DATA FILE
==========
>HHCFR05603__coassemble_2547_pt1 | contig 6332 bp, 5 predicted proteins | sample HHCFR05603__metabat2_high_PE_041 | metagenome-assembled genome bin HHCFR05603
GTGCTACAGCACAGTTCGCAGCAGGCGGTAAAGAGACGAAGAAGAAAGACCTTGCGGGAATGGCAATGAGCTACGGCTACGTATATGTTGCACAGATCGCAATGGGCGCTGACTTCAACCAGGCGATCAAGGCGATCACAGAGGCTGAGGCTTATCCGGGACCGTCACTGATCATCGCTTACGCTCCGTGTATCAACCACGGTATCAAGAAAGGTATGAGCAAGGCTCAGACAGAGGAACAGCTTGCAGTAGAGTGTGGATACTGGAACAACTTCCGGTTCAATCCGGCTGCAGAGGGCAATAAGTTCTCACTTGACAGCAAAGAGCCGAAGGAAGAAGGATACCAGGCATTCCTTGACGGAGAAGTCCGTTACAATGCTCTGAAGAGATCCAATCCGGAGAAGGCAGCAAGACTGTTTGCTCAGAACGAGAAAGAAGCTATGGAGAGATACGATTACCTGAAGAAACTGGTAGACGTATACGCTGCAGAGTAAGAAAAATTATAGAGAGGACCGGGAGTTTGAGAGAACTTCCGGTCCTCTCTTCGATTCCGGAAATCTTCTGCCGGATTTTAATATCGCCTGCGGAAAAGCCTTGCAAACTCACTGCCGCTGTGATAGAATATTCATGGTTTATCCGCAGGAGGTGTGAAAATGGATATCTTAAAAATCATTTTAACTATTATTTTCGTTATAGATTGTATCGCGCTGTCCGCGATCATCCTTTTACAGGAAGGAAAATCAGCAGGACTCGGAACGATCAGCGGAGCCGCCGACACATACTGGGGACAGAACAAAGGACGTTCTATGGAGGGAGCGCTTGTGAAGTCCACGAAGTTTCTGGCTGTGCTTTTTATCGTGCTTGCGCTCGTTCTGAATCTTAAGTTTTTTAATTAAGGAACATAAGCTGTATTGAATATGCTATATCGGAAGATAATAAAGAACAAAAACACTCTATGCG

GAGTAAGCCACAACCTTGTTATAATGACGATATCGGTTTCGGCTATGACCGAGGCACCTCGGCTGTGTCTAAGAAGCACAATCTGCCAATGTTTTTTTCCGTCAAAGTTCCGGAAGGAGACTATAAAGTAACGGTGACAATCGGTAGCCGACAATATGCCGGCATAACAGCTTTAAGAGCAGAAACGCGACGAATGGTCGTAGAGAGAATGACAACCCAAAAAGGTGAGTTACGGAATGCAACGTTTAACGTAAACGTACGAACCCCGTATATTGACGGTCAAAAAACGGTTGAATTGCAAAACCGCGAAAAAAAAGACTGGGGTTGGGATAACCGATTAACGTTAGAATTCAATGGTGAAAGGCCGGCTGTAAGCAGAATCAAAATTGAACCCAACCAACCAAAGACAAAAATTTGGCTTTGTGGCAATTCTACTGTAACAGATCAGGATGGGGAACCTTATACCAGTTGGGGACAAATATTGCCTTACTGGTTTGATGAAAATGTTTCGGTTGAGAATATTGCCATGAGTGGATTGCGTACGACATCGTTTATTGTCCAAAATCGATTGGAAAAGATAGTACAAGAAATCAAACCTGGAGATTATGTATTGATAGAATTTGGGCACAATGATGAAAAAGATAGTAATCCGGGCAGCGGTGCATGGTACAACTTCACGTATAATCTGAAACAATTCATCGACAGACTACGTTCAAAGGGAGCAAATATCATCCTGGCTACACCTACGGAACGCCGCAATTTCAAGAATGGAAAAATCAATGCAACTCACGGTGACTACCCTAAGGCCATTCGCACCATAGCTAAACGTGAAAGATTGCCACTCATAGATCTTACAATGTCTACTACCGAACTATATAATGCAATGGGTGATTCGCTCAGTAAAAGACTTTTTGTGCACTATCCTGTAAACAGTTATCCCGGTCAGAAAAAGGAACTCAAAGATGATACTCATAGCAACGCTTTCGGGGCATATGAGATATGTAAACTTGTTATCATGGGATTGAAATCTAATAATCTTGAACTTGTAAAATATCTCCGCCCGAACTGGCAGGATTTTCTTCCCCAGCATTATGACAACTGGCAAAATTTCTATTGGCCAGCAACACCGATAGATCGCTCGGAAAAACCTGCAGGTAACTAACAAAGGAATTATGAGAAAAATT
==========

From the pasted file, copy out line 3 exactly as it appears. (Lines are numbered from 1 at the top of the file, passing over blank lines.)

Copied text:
GAGTAAGCCACAACCTTGTTATAATGACGATATCGGTTTCGGCTATGACCGAGGCACCTCGGCTGTGTCTAAGAAGCACAATCTGCCAATGTTTTTTTCCGTCAAAGTTCCGGAAGGAGACTATAAAGTAACGGTGACAATCGGTAGCCGACAATATGCCGGCATAACAGCTTTAAGAGCAGAAACGCGACGAATGGTCGTAGAGAGAATGACAACCCAAAAAGGTGAGTTACGGAATGCAACGTTTAACGTAAACGTACGAACCCCGTATATTGACGGTCAAAAAACGGTTGAATTGCAAAACCGCGAAAAAAAAGACTGGGGTTGGGATAACCGATTAACGTTAGAATTCAATGGTGAAAGGCCGGCTGTAAGCAGAATCAAAATTGAACCCAACCAACCAAAGACAAAAATTTGGCTTTGTGGCAATTCTACTGTAACAGATCAGGATGGGGAACCTTATACCAGTTGGGGACAAATATTGCCTTACTGGTTTGATGAAAATGTTTCGGTTGAGAATATTGCCATGAGTGGATTGCGTACGACATCGTTTATTGTCCAAAATCGATTGGAAAAGATAGTACAAGAAATCAAACCTGGAGATTATGTATTGATAGAATTTGGGCACAATGATGAAAAAGATAGTAATCCGGGCAGCGGTGCATGGTACAACTTCACGTATAATCTGAAACAATTCATCGACAGACTACGTTCAAAGGGAGCAAATATCATCCTGGCTACACCTACGGAACGCCGCAATTTCAAGAATGGAAAAATCAATGCAACTCACGGTGACTACCCTAAGGCCATTCGCACCATAGCTAAACGTGAAAGATTGCCACTCATAGATCTTACAATGTCTACTACCGAACTATATAATGCAATGGGTGATTCGCTCAGTAAAAGACTTTTTGTGCACTATCCTGTAAACAGTTATCCCGGTCAGAAAAAGGAACTCAAAGATGATACTCATAGCAACGCTTTCGGGGCATATGAGATATGTAAACTTGTTATCATGGGATTGAAATCTAATAATCTTGAACTTGTAAAATATCTCCGCCCGAACTGGCAGGATTTTCTTCCCCAGCATTATGACAACTGGCAAAATTTCTATTGGCCAGCAACACCGATAGATCGCTCGGAAAAACCTGCAGGTAACTAACAAAGGAATTATGAGAAAAATT